With tens of thousands of magic tutorial videos on YouTube, this article will help you sort through the endless amateur videos and learn professional magic tricks and effects from some of magic’s newest innovators.
No one can deny the influence YouTube has had on the internet. With over 800 million unique users a month and roughly 60 hours of video uploaded each minute, YouTube utilizes as much bandwidth each year as the rest of the internet combined. If one goes searching, you’ll find videos on virtually everything imaginable and tutorials on tens of thousands of different subjects – magic not being the least of them.
Because of the secrecy surrounding magic and the practice and performance of magic tricks, videos on YouTube attempting to disclose these secrets are endless. Search for ‘easy magic tricks’ or ‘magic trick tutorials’ and the results will number in the tens of thousands. Unfortunately, quantity far exceeds the actual quality. The number of young and/or inexperienced video posters probably outnumber the good ones at least fifty to one.
This brings us back to our original question.. can you actually learn magic from YouTube?
First, I’m not going to get in to the moral and philosophical question of whether or not one should publish magic tutorials on YouTube. The videos are there.. and they are NOT going away. Second, many of the videos demonstrate effects and variations of effects and techniques that are readily available in classic magic publications and obtainable by anyone with a library card or a credit card and internet access. I’m not going to get in to copyrighted vs. public domain either. If a tutorial is of copyrighted material, then the copyright holder can request the material (video) be removed.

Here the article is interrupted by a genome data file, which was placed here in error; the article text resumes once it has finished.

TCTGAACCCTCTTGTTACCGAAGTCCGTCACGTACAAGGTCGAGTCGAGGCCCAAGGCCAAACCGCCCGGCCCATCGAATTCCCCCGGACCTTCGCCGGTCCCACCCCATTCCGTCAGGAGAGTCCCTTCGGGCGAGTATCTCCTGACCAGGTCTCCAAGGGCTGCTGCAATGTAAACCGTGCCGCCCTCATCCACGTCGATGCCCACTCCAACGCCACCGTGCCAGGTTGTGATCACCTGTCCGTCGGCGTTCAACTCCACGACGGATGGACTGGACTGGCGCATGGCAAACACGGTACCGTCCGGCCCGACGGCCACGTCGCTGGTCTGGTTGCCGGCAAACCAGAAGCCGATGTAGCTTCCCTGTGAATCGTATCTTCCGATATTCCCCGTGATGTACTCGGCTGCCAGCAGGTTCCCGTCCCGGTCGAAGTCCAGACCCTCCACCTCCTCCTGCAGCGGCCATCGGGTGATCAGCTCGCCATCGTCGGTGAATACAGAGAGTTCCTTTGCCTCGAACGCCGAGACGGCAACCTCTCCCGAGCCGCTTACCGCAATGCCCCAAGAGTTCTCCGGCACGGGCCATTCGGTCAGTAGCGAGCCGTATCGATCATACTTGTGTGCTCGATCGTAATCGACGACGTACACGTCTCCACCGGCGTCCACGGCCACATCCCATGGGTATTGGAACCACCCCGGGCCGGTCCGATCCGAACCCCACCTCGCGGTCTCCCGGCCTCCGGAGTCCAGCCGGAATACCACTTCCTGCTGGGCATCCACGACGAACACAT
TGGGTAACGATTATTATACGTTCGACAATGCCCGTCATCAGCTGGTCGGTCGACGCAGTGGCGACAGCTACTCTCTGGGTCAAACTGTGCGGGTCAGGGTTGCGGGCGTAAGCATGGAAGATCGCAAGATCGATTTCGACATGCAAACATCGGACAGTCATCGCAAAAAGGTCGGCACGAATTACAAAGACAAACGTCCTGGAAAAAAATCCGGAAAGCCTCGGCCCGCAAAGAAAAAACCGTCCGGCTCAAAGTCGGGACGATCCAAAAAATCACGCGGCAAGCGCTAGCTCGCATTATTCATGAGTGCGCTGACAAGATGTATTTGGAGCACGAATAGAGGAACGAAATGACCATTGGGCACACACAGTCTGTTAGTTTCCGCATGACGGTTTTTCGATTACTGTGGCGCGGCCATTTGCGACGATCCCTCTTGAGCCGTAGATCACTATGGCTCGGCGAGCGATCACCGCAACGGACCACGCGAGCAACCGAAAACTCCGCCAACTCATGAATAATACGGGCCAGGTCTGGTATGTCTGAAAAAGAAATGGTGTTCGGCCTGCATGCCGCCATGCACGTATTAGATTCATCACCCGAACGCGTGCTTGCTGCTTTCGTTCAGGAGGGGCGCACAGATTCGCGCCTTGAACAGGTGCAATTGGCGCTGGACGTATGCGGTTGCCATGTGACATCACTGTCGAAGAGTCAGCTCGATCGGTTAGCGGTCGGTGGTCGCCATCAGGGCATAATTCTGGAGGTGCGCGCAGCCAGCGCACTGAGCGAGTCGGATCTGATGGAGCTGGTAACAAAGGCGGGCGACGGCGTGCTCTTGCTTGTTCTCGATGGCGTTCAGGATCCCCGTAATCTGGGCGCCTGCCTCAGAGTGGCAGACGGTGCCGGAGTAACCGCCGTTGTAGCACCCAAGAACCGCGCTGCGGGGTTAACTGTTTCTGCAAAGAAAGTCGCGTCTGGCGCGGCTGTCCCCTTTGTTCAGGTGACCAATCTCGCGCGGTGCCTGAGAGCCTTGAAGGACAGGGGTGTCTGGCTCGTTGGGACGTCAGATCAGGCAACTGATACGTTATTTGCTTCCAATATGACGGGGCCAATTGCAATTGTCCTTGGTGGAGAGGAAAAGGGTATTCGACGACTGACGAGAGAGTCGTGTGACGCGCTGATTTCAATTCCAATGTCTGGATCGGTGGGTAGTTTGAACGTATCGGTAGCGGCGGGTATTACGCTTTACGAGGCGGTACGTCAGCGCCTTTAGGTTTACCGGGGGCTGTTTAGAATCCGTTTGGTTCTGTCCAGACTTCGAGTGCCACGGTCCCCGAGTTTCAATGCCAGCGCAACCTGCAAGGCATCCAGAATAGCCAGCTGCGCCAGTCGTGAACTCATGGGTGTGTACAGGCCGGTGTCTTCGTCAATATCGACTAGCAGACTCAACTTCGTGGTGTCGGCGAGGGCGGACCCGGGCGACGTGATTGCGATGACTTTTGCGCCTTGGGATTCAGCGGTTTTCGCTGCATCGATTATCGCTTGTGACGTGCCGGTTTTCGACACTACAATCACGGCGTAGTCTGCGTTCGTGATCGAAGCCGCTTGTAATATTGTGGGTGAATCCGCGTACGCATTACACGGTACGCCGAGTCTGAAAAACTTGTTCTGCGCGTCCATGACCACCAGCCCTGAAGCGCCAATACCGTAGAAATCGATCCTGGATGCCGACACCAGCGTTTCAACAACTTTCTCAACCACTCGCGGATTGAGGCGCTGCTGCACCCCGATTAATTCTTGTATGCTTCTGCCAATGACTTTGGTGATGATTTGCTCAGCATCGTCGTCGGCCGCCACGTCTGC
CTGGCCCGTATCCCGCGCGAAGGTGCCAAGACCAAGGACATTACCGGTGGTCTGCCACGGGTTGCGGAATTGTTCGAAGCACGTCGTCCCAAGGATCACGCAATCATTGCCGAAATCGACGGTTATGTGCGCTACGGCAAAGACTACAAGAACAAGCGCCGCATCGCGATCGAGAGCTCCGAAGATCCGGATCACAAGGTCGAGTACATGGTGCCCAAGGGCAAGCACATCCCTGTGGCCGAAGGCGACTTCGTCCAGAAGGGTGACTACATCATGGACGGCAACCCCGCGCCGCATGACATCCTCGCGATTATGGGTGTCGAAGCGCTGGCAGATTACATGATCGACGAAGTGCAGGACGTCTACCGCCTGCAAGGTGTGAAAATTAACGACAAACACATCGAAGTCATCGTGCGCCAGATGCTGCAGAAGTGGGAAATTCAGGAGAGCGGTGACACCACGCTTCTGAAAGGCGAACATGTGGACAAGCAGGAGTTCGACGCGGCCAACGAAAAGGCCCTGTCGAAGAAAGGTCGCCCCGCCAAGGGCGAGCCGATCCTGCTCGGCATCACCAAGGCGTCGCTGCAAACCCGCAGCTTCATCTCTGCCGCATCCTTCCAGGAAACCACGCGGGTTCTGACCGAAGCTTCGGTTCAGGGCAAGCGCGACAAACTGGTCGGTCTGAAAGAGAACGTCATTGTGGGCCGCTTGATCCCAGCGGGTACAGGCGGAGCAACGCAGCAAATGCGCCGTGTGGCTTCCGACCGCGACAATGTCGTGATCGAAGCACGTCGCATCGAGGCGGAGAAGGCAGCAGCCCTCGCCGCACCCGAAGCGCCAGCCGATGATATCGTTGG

That said, lets assume the videos we’re talking about are legal and/or original.
Personally, I have discovered several magic channels on YouTube that regularly publish outstanding tutorials. If you want to learn card magic, card tricks, and both mental and mathematical magic card tricks, you can learn enough impressive magic to keep you busy for months. Same for magic with paper, silks, matches, dice, balloons, birds, coins, magnets, glass bottles and a host of other forms of magic.
There are also categories of magic ideal of street magic, parlour magic, and walk around magic. Exploration of YouTube will disclose tricks and effects you’ll not find in print.
As diverse as the subject matter, YouTube’s one big drawback is the time limit. Since most videos are limited to ten minutes or less, all the nuances and fine points that make an effect magical are usually missing. This is the argument for magic books, extended DVDs, and mentoring. Some things simply cannot be taught in a matter of minutes.
Although I am a fan of methods of learning that offer me the greatest chance of success, I can’t ignore YouTube. There is simply too much material, too much original thinking and ideas, and too many video tutorials for me to choose to pass on this endless pool of resources.
If you want to discover the best YouTube has to offer, search for ‘magic trick tutorials’, and ‘card trick tutorials’. Also, Google search for ‘best YouTube magic trick channels’.